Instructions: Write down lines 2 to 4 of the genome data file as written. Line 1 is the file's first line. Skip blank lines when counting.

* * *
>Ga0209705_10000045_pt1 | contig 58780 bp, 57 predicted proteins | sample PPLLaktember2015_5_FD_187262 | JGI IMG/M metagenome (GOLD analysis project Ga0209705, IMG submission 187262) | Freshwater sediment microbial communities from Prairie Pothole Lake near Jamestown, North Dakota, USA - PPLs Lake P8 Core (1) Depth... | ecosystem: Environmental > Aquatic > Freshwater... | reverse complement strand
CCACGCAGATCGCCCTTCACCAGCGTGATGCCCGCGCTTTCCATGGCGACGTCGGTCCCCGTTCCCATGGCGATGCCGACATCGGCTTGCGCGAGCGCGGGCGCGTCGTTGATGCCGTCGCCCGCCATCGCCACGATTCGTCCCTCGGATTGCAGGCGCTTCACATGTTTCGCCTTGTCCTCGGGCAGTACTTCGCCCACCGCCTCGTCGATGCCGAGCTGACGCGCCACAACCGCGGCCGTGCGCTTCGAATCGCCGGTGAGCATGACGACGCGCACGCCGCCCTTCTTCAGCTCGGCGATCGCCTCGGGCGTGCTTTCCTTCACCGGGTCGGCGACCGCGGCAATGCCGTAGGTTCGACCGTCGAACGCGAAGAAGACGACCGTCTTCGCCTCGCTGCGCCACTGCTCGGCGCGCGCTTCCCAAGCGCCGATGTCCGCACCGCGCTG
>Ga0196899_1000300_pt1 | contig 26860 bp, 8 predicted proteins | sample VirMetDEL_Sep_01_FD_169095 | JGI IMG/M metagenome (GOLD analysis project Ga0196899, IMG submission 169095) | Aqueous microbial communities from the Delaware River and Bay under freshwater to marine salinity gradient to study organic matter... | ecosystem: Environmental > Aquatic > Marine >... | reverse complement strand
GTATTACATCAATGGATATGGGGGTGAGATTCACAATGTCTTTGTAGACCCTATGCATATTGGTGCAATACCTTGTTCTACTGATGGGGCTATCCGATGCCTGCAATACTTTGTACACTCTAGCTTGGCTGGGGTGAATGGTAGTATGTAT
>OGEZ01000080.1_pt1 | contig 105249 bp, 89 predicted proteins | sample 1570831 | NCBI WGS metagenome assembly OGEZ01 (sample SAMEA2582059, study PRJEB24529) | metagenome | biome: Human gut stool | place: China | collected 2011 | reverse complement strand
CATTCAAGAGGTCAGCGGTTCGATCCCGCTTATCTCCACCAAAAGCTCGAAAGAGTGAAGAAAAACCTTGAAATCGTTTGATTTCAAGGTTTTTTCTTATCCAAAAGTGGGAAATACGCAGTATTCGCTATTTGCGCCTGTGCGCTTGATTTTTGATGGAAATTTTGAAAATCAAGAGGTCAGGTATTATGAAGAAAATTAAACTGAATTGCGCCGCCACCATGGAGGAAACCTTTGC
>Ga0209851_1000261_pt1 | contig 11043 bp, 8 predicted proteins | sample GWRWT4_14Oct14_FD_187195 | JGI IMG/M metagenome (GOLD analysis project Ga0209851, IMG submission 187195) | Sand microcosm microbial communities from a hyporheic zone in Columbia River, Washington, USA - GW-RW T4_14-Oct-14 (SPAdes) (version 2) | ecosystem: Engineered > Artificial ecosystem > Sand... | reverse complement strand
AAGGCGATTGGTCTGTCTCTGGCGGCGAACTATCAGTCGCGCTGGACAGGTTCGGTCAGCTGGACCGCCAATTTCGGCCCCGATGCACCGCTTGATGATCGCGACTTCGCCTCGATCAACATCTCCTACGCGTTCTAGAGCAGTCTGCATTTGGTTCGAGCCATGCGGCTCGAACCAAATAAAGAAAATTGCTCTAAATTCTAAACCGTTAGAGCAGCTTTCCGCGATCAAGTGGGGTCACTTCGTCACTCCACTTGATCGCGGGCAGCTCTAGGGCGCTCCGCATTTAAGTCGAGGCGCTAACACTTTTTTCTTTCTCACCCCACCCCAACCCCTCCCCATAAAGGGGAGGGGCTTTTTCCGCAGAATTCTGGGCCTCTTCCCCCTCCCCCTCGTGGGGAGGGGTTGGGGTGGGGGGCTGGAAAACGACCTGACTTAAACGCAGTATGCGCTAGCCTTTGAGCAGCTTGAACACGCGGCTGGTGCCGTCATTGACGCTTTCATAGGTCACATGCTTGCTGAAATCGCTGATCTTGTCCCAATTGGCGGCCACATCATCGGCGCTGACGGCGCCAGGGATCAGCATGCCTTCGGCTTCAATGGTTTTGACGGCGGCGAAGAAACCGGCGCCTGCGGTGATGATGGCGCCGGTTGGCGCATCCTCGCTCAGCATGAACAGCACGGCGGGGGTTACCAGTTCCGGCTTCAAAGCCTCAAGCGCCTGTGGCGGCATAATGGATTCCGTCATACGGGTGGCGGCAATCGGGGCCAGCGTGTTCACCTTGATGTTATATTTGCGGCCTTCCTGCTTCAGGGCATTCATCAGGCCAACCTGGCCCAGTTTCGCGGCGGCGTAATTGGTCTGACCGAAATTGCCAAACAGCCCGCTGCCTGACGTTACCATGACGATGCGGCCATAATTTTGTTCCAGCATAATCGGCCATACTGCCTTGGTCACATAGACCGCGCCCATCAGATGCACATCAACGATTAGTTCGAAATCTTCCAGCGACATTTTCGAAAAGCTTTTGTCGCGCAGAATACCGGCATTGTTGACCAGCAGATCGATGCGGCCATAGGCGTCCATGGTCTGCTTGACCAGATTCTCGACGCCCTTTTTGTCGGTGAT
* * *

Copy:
CCACGCAGATCGCCCTTCACCAGCGTGATGCCCGCGCTTTCCATGGCGACGTCGGTCCCCGTTCCCATGGCGATGCCGACATCGGCTTGCGCGAGCGCGGGCGCGTCGTTGATGCCGTCGCCCGCCATCGCCACGATTCGTCCCTCGGATTGCAGGCGCTTCACATGTTTCGCCTTGTCCTCGGGCAGTACTTCGCCCACCGCCTCGTCGATGCCGAGCTGACGCGCCACAACCGCGGCCGTGCGCTTCGAATCGCCGGTGAGCATGACGACGCGCACGCCGCCCTTCTTCAGCTCGGCGATCGCCTCGGGCGTGCTTTCCTTCACCGGGTCGGCGACCGCGGCAATGCCGTAGGTTCGACCGTCGAACGCGAAGAAGACGACCGTCTTCGCCTCGCTGCGCCACTGCTCGGCGCGCGCTTCCCAAGCGCCGATGTCCGCACCGCGCTG
>Ga0196899_1000300_pt1 | contig 26860 bp, 8 predicted proteins | sample VirMetDEL_Sep_01_FD_169095 | JGI IMG/M metagenome (GOLD analysis project Ga0196899, IMG submission 169095) | Aqueous microbial communities from the Delaware River and Bay under freshwater to marine salinity gradient to study organic matter... | ecosystem: Environmental > Aquatic > Marine >... | reverse complement strand
GTATTACATCAATGGATATGGGGGTGAGATTCACAATGTCTTTGTAGACCCTATGCATATTGGTGCAATACCTTGTTCTACTGATGGGGCTATCCGATGCCTGCAATACTTTGTACACTCTAGCTTGGCTGGGGTGAATGGTAGTATGTAT